I agree, Nemo. His humor struck me from the beginning, as well as his humility in tackling this subject. It is not his fault that his subject matter is, well, ridiculous. :-)


message 34: by Nemo (last edited Jan 26, 2017 08:38PM) (new)

Nemo (nemoslibrary) | 1503 comments Many people today believe in some form of Gnosticism, imo.

I was listening to a debate on the historicity of the resurrection the other day. One of the debater, a best-selling author, argued that Jesus didn't physically rise from the dead, but there is "eternal" significance to the believers' experience of his "resurrection". I have no idea how he could make sense of his own arguments....


message 35: by A (last edited Jan 26, 2017 09:16PM) (new)

A | 225 comments I was looking for a short cut to the other scene you asked for Nemo so I didn't have to dig up my DVD and transcribe :) ..but as we are on the topic of humor I found this one instead:

The name of the rose - Did Christ laugh
https://youtu.be/jUUB96c6EpY


message 36: by Genni (new)

Genni | 124 comments I stand reproved, Nemo. I will quit making light of the subject.


message 37: by Nemo (new)

Nemo (nemoslibrary) | 1503 comments Aaron wrote: "I was looking for a short cut to the other scene you asked for Nemo so I didn't have to dig up my DVD and transcribe :) ..but as we are on the topic of humor I found this one instead:

The name of ..."


I didn't mean to cause you such trouble, Aaron. Many movie transcripts are available on line. When I need to transcribe a scene, I just google "transcript" and the name of the movie. Could you find that scene in here somewhere?

http://www.script-o-rama.com/movie_sc...


message 38: by Nemo (new)

Nemo (nemoslibrary) | 1503 comments Genni wrote: "I stand reproved, Nemo. I will quit making light of the subject."

No, it was not meant as a reproof of anyone. :) I was just thinking about what Irenaeus reminded me of, and why he took the subject so seriously, and yet with humour. :)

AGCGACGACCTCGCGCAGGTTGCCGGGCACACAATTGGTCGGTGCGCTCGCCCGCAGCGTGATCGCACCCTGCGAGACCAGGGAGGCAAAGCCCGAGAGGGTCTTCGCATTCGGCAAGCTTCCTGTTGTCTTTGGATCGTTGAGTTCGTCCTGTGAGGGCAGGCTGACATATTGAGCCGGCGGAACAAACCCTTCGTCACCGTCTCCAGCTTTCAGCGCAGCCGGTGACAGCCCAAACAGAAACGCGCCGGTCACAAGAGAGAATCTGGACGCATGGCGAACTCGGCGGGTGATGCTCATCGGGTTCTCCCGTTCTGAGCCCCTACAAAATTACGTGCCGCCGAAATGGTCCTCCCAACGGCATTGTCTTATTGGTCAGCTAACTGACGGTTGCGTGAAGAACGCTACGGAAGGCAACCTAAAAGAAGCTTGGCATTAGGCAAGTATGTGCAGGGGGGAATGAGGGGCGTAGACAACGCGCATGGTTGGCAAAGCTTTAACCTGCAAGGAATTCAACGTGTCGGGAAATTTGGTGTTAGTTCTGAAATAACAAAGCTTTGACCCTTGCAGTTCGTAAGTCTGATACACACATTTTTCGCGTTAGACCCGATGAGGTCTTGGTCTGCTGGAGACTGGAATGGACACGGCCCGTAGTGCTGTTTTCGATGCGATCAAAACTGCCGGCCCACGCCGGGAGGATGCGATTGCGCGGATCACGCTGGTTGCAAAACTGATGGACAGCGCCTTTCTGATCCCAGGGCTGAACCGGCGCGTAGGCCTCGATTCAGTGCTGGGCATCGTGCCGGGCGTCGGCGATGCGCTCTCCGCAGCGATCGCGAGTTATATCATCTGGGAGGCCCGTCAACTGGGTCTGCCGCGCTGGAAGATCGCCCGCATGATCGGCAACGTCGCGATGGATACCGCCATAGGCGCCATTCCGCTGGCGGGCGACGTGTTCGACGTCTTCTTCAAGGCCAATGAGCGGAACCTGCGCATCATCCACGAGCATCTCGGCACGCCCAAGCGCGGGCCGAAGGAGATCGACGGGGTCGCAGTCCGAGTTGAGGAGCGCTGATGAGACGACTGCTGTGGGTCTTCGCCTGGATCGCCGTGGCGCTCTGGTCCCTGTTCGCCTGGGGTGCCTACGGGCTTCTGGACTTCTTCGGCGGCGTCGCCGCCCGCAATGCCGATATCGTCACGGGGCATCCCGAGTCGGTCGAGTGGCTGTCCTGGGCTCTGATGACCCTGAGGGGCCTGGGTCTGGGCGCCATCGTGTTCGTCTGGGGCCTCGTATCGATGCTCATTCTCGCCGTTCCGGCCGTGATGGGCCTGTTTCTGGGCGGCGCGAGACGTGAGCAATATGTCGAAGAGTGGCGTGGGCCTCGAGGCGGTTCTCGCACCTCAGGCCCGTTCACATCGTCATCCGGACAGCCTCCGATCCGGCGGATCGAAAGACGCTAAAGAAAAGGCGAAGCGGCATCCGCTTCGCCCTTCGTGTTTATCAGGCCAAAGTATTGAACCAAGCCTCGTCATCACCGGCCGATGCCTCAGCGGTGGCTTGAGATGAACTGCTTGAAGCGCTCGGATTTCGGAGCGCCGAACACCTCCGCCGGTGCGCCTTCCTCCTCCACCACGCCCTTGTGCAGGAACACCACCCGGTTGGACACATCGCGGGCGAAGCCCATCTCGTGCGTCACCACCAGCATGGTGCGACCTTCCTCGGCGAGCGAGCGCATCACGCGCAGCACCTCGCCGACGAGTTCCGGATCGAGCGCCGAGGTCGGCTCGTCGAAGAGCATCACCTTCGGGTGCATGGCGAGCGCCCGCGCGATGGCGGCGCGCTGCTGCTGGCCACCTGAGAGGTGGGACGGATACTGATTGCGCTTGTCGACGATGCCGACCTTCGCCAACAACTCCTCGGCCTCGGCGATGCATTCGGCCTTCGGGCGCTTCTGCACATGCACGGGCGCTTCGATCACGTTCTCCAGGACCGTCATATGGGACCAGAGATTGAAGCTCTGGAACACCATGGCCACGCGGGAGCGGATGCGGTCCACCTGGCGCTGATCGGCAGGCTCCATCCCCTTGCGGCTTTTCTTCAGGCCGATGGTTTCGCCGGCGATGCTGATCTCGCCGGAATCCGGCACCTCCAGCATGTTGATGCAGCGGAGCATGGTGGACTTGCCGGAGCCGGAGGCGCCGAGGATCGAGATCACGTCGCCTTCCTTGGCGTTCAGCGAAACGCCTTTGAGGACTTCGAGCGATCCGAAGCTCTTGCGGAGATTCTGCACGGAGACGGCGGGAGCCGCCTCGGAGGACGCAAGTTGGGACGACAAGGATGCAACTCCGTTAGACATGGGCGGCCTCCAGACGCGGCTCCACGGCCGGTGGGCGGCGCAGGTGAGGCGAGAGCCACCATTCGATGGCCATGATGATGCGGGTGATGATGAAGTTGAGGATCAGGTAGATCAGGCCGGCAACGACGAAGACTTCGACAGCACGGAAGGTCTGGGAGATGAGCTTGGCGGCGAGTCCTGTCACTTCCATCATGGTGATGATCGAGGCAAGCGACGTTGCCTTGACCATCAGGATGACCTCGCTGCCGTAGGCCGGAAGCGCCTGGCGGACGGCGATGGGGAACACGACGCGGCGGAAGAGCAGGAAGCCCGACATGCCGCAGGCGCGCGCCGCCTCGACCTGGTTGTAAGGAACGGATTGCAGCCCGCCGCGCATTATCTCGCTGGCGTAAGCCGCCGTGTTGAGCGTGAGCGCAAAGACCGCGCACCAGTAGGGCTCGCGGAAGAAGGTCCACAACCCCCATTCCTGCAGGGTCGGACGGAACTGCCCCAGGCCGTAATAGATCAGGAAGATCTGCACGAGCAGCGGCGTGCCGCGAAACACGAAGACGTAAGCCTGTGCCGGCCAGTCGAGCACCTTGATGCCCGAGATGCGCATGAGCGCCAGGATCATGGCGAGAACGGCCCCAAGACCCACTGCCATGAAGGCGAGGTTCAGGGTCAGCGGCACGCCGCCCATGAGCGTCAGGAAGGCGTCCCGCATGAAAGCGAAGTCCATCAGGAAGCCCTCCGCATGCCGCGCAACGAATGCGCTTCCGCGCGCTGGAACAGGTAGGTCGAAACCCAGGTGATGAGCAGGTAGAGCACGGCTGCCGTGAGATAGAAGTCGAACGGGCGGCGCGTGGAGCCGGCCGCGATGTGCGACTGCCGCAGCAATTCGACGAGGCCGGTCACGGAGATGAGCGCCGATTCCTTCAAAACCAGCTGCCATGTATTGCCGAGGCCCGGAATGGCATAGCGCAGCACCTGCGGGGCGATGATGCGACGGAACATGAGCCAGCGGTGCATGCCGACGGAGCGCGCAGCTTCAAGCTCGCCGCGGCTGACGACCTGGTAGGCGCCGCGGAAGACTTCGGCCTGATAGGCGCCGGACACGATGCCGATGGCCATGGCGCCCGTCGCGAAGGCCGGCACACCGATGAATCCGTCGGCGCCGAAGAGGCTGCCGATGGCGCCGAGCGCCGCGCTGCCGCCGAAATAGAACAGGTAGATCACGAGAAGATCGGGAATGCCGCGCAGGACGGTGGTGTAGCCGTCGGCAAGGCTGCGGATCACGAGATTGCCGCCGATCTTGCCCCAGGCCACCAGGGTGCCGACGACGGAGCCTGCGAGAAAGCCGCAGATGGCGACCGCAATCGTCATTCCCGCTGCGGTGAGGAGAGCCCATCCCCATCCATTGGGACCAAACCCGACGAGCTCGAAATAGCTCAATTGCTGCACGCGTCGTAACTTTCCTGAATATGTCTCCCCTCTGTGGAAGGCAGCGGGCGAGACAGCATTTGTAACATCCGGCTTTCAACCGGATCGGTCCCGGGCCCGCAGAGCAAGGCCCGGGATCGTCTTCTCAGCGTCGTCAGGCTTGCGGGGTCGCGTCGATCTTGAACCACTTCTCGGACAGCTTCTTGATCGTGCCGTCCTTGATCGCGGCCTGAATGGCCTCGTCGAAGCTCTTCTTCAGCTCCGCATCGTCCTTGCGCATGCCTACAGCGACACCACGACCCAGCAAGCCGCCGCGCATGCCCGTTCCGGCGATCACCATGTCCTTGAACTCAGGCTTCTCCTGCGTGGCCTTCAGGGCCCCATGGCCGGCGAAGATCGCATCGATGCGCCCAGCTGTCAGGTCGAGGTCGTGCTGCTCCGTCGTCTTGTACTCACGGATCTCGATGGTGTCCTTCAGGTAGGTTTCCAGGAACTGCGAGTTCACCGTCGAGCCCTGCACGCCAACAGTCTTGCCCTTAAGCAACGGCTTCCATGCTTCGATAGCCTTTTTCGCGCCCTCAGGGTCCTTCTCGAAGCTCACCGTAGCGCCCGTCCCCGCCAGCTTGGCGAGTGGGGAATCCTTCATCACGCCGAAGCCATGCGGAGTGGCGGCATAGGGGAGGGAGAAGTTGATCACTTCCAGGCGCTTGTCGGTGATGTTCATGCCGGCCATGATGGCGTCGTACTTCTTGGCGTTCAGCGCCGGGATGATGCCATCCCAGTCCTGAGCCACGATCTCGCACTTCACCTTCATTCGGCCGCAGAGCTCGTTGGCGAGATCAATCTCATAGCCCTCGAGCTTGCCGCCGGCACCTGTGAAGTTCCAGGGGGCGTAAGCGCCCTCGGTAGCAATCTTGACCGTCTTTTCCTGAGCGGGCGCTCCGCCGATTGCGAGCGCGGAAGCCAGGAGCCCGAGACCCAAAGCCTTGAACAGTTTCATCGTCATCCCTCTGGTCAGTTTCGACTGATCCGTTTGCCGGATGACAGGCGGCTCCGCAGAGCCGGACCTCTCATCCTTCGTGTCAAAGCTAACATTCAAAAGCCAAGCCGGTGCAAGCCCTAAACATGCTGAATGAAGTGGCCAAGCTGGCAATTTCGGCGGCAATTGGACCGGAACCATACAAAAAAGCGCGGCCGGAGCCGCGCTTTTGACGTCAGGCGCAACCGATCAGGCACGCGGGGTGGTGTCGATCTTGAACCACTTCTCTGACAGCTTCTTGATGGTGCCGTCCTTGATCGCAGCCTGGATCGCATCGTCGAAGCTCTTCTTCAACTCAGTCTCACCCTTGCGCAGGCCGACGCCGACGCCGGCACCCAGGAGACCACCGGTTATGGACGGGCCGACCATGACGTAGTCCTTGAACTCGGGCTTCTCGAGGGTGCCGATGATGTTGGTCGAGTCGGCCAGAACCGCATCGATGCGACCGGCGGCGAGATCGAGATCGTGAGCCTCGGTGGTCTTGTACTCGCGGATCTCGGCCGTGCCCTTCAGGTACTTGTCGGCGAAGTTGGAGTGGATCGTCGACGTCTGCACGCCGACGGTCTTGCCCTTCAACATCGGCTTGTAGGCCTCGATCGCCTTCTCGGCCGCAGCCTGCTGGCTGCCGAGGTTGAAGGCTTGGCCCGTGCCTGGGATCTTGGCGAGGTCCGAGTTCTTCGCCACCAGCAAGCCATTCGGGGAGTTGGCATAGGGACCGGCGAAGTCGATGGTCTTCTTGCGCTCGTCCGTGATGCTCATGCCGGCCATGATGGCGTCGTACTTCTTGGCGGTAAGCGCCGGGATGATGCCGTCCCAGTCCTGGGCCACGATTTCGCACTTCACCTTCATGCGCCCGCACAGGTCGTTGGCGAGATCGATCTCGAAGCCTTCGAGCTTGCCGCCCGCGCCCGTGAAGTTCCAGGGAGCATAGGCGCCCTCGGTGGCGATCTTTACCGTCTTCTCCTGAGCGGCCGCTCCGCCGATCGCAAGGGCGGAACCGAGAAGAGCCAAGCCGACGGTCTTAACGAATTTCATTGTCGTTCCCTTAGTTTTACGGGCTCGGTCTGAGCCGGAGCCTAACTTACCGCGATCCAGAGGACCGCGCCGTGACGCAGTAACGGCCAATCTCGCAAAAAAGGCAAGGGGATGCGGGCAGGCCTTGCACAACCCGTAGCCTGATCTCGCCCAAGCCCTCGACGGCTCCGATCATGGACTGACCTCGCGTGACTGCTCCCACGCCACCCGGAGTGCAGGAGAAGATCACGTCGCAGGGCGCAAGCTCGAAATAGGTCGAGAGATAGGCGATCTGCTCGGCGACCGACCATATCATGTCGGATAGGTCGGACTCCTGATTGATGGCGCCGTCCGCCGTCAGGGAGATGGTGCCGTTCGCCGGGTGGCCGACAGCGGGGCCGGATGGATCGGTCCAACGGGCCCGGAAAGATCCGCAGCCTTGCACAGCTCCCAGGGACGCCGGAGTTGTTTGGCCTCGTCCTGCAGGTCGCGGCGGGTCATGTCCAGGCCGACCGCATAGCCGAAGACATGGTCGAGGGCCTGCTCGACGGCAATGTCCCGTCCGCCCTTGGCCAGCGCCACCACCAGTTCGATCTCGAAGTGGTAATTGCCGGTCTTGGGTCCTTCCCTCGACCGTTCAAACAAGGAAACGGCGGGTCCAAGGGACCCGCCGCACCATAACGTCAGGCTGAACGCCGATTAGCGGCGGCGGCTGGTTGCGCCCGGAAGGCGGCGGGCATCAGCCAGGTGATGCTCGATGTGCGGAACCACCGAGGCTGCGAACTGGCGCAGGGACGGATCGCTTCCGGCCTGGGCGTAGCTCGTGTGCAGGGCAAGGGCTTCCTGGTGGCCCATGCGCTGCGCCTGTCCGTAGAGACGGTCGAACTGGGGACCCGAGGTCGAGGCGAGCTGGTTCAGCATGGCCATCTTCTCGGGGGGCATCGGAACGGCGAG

message 39: by Nemo (new)

Nemo (nemoslibrary) | 1503 comments Aaron wrote: "I was looking for a short cut to the other scene you asked for Nemo so I didn't have to dig up my DVD and transcribe :) ..but as we are on the topic of humor I found this one instead:

The name of ..."


LOL! Thanks for the video, Aaron.

There is too much of the suave 007 in that Franciscan monk, however. :)


message 40: by Genni (new)

Genni | 124 comments I see. It is hard to tell on the internet sometimes.


message 41: by A (new)

A | 225 comments Haha very true! Especially compared to the rest of them! I was hoping you caught that line of his about saints employing humor to ridicule the enemies of the faith :) perfect timing of this discussion.

Genni wrote: "I stand reproved, Nemo. I will quit making light of the subject."

Nemo doesn't strike me as the type who walks around threatening anyone with a Shillelagh ;)

By the way Neems thanks for that link! That will save some time no doubt!


message 42: by Nemo (last edited Jan 26, 2017 10:11PM) (new)

Nemo (nemoslibrary) | 1503 comments Aaron wrote: "Nemo doesn't strike me as the type who walks around threatening anyone with a Shillelagh ;)"

Because I didn't know what a Shillelagh was, until now.

Anyway, I just remembered that the Rule of Benedict did forbid laughter:
The tenth degree of humility is that he be not ready and quick to laugh, for it is written, “The fool lifts up his voice in laughter.”

So you might say that scene is historically accurate.


message 43: by A (new)

A | 225 comments I think it's a tempered approach to life, much like they say about "moderation". My Bible (the one I have rated in my shelves) and now I forget where in the OT this is, but states what would life be like without beer? It states elsewhere not to be a drunken fool in so many words.